March 17, 1964
EASTERN LITHOGRAPHING CORP.
SILK (ET AL., APPELLANT).
Appeal, No. 334, Oct. T., 1963, from judgment of Court of Common Pleas No. 4 of Philadelphia County, Dec. T., 1961, No. 4299, in case of Eastern Lithographing Corp. v. John J. Neville, Frank J. Lucidon, Daniel Silk et al., The Associated Hospital Service of Philadelphia, garnishee, et al. Judgment reversed.
George H. Hafer, with him William H. Wood, Sidney Schulman, and Hull, Leiby and Metzer, and Schulman and Schulman, for garnishee, appellant.
No argument was made nor brief submitted for plaintiff, appellee.
Edward L. Silverberg, for defendant.
Before Rhodes, P.j., Wright, Woodside, Watkins, Montgomery, and Flood, JJ. (ervin, J., absent).
[ 203 Pa. Super. Page 22]
OPINION BY WATKINS, J.
This is an appeal from the judgment of the Court of Common Pleas No. 4 of Philadelphia County entered against the garnishee appellant, Medical Service Association of Pennsylvania, known as Blue shield, and in favor of plaintiff-appellee.
On February 26, 1962, a judgment on an agreement dated January 16, 1962 was entered in favor of Eastern Lithographing Corp. and against Daniel Silk, among others, for $21,000. A writ of execution was served on Blue shield as garnishee.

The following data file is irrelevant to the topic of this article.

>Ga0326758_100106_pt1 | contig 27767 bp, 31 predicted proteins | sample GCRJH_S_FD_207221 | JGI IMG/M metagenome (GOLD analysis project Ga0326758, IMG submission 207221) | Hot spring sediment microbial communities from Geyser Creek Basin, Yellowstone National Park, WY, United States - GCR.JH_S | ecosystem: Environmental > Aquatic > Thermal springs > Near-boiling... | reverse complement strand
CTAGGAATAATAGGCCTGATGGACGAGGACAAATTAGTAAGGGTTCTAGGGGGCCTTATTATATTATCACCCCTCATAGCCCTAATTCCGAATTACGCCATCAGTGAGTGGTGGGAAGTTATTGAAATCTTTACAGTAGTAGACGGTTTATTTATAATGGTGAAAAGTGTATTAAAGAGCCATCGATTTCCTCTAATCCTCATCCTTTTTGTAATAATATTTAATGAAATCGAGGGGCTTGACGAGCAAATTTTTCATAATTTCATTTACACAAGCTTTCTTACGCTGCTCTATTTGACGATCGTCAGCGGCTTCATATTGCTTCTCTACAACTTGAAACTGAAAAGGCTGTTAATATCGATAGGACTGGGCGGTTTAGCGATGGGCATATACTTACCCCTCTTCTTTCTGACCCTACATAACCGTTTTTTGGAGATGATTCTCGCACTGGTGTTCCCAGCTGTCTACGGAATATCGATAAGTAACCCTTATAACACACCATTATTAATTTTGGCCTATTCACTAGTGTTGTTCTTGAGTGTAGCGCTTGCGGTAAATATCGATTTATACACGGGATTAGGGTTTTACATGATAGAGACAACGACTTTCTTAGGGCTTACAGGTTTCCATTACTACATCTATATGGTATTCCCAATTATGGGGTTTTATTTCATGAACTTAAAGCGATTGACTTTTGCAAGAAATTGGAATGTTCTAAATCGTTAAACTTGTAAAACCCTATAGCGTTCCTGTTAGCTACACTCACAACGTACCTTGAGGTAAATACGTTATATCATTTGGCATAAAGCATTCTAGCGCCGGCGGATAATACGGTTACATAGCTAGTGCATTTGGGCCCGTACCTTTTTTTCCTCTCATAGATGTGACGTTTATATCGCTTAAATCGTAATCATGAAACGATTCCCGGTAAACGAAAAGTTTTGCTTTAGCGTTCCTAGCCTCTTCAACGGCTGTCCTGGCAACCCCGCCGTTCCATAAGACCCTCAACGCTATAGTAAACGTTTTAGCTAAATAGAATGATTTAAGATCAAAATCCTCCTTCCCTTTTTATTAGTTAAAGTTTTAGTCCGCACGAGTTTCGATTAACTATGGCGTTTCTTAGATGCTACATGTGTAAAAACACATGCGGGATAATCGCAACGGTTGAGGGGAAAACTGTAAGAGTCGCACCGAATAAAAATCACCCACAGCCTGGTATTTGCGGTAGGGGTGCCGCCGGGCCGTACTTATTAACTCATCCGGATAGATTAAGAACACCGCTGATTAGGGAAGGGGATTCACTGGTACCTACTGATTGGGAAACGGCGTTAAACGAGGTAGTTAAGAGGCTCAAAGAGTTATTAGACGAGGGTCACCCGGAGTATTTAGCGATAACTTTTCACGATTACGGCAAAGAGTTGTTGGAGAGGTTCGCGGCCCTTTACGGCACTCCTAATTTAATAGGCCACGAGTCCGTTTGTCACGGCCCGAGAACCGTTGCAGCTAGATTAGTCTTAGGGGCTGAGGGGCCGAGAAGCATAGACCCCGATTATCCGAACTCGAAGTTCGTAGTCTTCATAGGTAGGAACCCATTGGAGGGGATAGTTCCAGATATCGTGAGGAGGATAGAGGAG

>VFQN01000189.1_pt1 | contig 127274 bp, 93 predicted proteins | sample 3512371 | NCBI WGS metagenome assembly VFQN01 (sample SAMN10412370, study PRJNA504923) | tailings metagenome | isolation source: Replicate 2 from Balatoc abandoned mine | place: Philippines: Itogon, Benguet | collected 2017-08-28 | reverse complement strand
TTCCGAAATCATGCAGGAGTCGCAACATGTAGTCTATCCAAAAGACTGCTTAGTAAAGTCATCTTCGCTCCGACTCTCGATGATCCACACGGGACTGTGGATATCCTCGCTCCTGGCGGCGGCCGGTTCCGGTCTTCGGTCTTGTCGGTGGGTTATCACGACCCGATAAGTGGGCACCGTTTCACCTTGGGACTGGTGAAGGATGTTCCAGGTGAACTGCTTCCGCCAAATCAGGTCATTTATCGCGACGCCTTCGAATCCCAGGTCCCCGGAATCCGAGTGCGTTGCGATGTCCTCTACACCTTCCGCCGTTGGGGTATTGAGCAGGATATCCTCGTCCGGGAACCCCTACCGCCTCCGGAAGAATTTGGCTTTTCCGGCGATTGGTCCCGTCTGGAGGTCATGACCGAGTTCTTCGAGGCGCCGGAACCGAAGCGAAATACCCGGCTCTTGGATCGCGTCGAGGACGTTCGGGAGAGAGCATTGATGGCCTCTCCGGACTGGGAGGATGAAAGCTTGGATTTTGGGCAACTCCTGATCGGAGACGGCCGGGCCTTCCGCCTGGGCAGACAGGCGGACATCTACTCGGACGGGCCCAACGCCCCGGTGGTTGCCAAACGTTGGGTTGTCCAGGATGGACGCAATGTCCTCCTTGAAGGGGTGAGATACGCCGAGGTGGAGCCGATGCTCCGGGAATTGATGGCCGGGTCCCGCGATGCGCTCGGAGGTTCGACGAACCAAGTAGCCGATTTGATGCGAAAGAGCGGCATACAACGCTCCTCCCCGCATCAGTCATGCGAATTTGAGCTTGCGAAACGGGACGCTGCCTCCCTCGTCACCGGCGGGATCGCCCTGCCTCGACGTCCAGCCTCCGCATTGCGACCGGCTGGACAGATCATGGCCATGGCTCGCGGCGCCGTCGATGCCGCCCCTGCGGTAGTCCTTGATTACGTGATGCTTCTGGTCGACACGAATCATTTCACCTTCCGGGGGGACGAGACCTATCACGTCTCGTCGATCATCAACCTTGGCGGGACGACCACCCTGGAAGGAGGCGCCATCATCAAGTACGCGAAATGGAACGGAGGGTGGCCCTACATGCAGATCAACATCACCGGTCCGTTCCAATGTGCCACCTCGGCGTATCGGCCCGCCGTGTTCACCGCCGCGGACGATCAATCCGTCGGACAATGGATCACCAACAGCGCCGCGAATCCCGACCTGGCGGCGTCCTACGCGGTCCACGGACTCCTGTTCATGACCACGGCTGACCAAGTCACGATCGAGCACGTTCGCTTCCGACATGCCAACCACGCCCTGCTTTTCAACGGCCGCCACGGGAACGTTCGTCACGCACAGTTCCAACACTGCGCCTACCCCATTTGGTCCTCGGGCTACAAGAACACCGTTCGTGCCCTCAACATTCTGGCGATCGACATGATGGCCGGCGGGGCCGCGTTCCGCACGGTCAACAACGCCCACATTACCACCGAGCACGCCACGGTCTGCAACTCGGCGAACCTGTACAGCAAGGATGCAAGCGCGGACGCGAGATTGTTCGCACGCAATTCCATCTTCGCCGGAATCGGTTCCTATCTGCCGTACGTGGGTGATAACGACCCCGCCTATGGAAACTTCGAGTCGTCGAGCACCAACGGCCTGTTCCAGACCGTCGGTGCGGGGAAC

Blue Shield is a non-profit medical service association authorized to provide medical service to subscribers of low income and their dependents as defined in and pursuant to the provisions of the Act of June 27, 1939, P.L. 1121, 15 P S § 2851-219 and is regulated and supervised by the Department of Health and the Insurance Commissioner pursuant to the Act of June 27, 1939, P.L. 1125, 15 PS § 2851-1501 et seq. These acts were amended to authorize the furnishing of medical service benefits to over-income subscribers; to include osteopathic services; to include dental services, and to re-establish a method of determining the definition of persons of low income.
In substance, the Blue Shield plan provides that persons of low income or persons of over-income can anticipate payments for medical or surgical services
[ 203 Pa. Super. Page 23]
by becoming Blue Shield subscribers and making prepayments, periodic or lump sum, to Blue Shield at a monthly, quarterly or annual rate approved by the Insurance Commissioner.